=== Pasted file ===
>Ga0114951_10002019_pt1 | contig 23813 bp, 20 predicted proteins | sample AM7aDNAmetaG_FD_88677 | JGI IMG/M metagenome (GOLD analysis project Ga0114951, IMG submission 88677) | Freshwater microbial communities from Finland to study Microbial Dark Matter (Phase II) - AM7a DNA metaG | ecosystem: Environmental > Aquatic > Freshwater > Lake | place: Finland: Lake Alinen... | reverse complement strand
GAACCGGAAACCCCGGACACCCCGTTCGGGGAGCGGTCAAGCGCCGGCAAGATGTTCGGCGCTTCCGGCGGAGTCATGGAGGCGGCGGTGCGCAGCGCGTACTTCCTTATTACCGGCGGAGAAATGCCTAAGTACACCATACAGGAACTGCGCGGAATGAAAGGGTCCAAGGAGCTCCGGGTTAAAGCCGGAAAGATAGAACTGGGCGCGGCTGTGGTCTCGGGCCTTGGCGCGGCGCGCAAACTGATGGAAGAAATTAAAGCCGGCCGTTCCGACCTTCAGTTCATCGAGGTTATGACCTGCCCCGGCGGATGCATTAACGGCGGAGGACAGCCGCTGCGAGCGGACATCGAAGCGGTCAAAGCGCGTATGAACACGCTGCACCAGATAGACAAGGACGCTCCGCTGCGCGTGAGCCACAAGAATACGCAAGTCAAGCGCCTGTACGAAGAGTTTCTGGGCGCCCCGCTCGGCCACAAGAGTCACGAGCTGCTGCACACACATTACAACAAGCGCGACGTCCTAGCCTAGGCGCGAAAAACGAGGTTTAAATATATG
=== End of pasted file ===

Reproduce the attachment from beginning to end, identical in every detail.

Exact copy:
>Ga0114951_10002019_pt1 | contig 23813 bp, 20 predicted proteins | sample AM7aDNAmetaG_FD_88677 | JGI IMG/M metagenome (GOLD analysis project Ga0114951, IMG submission 88677) | Freshwater microbial communities from Finland to study Microbial Dark Matter (Phase II) - AM7a DNA metaG | ecosystem: Environmental > Aquatic > Freshwater > Lake | place: Finland: Lake Alinen... | reverse complement strand
GAACCGGAAACCCCGGACACCCCGTTCGGGGAGCGGTCAAGCGCCGGCAAGATGTTCGGCGCTTCCGGCGGAGTCATGGAGGCGGCGGTGCGCAGCGCGTACTTCCTTATTACCGGCGGAGAAATGCCTAAGTACACCATACAGGAACTGCGCGGAATGAAAGGGTCCAAGGAGCTCCGGGTTAAAGCCGGAAAGATAGAACTGGGCGCGGCTGTGGTCTCGGGCCTTGGCGCGGCGCGCAAACTGATGGAAGAAATTAAAGCCGGCCGTTCCGACCTTCAGTTCATCGAGGTTATGACCTGCCCCGGCGGATGCATTAACGGCGGAGGACAGCCGCTGCGAGCGGACATCGAAGCGGTCAAAGCGCGTATGAACACGCTGCACCAGATAGACAAGGACGCTCCGCTGCGCGTGAGCCACAAGAATACGCAAGTCAAGCGCCTGTACGAAGAGTTTCTGGGCGCCCCGCTCGGCCACAAGAGTCACGAGCTGCTGCACACACATTACAACAAGCGCGACGTCCTAGCCTAGGCGCGAAAAACGAGGTTTAAATATATG